Trend Micro, a company that provides security software, hardware and services, recently reported Google’s popular DoubleClick has been targeted by cryptocurrency mining code used for mining Monero cryptocurrency. The attacks were noticed between January 18th and 24th, and the countries affected were Japan, France, Taiwan, Italy, and Spain.
A subsidiary of Google, DoubleClick develops and provides ad serving services on the Internet. Agencies, marketers and publishers that serve prominent businesses like Microsoft, Apple, Visa, and Nike are the clients of Google’s DoubleClick. DoubleClick’s products are designed for advertisers and publishers, they automate the administration effort in the ad buying cycle, and the management of ad inventory for publishers. DoubleClick targets users for advertising by collecting information such as IP address, browser etc. from the cookies on their machine.
Cryptocurrency mining is a complex, resource-intensive, and competitive process. A combination of specially designed hardware, special-purpose software, and their users is called “Miner”. A miner is successful in his effort when he creates a new block in the blockchain underlying the cryptocurrency in question. Miners get a small fraction of the cryptocurrency when they are successful in creating a new block. Since miners are rewarded in this way for creating new blocks, the process is highly competitive. To create a new block, a miner has to solve a cryptographic puzzle, essentially by executing massive number-crunching operations very fast, in a competitive environment. This is why the software is typically very powerful, and the hardware also has to be powerful enough to support the software. Miners often use Graphics Processing Units (GPUs) along with the Central Processing Unit (CPU) of the computer.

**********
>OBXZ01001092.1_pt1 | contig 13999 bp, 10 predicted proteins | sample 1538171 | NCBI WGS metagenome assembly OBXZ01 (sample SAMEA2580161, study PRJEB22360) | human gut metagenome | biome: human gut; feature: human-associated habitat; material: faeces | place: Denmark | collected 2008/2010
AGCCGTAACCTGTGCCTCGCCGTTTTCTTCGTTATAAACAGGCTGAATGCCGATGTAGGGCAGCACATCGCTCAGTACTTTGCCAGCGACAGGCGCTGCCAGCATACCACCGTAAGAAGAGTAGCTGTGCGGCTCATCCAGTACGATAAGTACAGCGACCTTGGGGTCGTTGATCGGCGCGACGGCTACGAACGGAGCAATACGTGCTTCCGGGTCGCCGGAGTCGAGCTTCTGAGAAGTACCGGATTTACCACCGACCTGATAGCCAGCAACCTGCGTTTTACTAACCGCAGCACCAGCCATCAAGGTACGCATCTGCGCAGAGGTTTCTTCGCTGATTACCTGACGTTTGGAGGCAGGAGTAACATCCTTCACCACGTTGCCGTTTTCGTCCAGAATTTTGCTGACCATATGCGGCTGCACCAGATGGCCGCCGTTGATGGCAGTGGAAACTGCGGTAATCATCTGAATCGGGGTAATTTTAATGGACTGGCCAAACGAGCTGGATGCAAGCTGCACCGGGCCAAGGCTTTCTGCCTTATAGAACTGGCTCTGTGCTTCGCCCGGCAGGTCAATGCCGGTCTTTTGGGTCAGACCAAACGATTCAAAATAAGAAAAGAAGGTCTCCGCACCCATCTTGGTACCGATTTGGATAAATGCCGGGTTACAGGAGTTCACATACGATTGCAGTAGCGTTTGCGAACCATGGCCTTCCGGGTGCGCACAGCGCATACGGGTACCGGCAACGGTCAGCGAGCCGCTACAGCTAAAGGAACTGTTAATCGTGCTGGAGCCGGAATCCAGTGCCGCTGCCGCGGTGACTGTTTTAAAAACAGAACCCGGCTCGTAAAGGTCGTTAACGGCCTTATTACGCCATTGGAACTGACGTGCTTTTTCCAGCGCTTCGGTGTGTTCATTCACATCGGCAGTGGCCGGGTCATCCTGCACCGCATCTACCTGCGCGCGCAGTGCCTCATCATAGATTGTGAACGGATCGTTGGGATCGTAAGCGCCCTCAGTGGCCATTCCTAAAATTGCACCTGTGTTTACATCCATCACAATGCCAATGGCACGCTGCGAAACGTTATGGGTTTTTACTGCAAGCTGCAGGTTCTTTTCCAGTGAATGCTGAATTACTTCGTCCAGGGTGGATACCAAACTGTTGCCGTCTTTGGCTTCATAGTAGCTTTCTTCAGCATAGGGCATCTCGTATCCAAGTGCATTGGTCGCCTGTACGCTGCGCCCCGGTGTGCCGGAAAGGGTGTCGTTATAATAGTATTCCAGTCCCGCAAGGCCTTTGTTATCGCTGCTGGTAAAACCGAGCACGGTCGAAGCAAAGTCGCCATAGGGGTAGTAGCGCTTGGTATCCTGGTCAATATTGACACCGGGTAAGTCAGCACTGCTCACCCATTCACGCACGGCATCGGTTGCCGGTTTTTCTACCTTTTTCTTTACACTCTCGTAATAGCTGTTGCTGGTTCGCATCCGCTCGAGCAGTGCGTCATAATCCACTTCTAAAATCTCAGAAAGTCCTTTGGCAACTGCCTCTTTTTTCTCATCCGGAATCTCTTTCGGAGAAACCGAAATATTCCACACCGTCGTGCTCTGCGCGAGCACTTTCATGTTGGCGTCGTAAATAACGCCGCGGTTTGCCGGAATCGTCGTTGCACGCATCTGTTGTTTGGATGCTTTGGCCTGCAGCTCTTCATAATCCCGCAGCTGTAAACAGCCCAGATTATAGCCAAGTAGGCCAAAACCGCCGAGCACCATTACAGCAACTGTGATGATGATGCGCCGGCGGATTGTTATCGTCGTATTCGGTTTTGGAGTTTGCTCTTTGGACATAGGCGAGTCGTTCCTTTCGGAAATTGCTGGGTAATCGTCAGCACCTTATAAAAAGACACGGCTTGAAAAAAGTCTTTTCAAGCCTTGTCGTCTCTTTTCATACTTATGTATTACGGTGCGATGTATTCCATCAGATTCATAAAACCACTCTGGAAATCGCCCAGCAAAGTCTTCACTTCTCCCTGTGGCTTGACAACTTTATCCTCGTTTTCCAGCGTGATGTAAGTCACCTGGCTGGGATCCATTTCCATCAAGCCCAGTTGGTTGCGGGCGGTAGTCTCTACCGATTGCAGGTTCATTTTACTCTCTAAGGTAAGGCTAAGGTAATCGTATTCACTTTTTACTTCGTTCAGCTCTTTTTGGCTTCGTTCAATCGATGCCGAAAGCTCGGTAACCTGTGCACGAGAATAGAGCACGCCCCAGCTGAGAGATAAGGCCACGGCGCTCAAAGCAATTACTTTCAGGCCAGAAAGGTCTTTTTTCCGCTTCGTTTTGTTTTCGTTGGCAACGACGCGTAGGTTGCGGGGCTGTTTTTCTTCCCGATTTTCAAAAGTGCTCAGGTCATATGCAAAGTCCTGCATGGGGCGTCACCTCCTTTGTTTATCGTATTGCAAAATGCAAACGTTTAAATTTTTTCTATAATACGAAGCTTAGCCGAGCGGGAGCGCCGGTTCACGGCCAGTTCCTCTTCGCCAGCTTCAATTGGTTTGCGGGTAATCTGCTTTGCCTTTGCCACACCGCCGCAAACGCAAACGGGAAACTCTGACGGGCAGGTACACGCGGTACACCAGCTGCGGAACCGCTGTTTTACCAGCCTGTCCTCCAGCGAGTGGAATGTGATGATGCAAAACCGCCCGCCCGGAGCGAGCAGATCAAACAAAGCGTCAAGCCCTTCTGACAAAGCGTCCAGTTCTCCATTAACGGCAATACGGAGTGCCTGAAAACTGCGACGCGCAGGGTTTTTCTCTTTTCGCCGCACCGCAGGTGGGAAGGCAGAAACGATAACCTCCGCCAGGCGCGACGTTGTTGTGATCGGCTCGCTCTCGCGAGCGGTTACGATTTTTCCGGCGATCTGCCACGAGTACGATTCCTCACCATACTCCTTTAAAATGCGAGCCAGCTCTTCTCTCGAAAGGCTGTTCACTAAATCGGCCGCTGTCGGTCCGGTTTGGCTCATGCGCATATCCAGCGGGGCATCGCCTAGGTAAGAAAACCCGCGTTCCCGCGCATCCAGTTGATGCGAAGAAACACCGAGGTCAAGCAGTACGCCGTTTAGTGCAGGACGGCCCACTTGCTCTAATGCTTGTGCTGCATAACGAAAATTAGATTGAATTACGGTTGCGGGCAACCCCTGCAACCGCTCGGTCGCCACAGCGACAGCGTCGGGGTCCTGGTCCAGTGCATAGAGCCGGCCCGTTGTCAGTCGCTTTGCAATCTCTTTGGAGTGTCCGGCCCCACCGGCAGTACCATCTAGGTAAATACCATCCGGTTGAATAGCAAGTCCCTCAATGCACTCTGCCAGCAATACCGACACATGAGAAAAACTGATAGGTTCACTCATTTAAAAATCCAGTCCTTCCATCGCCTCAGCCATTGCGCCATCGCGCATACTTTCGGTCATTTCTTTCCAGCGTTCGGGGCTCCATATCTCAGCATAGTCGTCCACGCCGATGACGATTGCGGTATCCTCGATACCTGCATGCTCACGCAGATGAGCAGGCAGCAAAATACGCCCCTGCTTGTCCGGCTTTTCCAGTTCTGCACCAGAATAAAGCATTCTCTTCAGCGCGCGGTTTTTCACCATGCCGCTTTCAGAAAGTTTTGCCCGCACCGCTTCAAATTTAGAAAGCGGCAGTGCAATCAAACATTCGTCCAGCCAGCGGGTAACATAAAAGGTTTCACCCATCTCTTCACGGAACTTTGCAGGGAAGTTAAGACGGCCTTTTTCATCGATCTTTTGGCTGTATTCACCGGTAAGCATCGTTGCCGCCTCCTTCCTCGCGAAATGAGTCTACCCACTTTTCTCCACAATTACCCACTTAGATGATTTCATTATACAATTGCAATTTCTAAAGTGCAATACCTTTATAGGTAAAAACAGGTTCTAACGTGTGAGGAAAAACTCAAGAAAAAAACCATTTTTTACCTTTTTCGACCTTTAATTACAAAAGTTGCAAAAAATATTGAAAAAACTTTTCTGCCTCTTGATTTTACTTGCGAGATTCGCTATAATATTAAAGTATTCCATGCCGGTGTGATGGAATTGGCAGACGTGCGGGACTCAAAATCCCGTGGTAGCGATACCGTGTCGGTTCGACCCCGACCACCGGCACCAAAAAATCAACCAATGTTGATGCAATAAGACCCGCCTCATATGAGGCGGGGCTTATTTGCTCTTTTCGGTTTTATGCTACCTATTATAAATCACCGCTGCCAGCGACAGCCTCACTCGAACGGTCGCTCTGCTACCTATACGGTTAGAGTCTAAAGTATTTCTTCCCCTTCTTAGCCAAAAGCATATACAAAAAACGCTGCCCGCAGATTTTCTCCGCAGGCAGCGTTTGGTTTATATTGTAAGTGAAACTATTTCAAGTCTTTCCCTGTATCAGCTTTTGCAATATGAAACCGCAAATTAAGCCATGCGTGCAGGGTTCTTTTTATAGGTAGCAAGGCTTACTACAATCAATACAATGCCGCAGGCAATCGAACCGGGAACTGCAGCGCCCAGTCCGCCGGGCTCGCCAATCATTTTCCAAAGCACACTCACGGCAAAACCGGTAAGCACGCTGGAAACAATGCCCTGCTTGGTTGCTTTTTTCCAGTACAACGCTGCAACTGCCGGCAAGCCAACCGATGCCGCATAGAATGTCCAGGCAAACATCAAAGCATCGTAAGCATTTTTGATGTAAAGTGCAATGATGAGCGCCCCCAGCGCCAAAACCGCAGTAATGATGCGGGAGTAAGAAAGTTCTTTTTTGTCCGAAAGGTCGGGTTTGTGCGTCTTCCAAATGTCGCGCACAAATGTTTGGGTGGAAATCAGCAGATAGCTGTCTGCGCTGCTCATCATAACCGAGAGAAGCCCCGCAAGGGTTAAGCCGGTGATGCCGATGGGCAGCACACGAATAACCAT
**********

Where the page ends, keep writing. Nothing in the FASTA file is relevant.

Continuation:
While the early adopters of cryptocurrency mining had good return on investment (RoI), as time wears on, the RoI diminishes, due to the environment becoming increasingly competitive. Consider the fact that usually there is a cap on the maximum number of a cryptocurrency, for e.g. 21 million for Bitcoin, and you can see that in future the RoI from mining will diminish further. The economics of mining is such that unscrupulous miners will want to grab other people’s computing power to mine cryptocurrencies, since doing so gives them access to larger computing powers and increase their chances of creating a new block. Cryptocurrency mining code being highly resource-intensive, it can slow down the computer or even damage it. For a user who is not into cryptocurrency mining, having her computer hijacked by miners can be very irritating, and potentially damaging.
There have been numerous instances of cryptocurrency miners being injected into the computers of unsuspecting users via online games and websites, for e.g.:
- A player of the popular online game Fortnite had injected Bitcoin mining code to other players.
- On December 2nd 2017, an American, Noah Dinkin, while travelling to Argentina, had visited a Starbucks coffee shop in Buenos Aires. While he tried to connect his laptop to the wifi in the shop, he observed a 10-seconds delay. Upon investigation, he found cryptocurrency miner code injected into his laptop, which was later identified as Monero mining script.
In this particular instance, when the users clicked the ads, the following happened:
- A script displayed the advertisement, as the user would normally expect;
- When the random number was greater than 10, the script alerted CoinHive, a Monero cryptocurrency mining service, to utilize 80% of the users CPU for mining of Monero. This would occur 90% of the time.
- For the 10% of occurrences, a private web miner was launched that connected to a private pool.
- Together, the mining scripts would use 80% of the users CPU for Monero cryptocurrency mining, without the user, or the advertiser, knowing anything about it.
People and companies are becoming increasingly aware of this unethical practice of hijacking other people’s computer for cryptocurrency mining, and they have started to take actions. For e.g.:
- Epic Games had sued the player that had distributed Bitcoin mining code to unsuspecting players of the Fortnite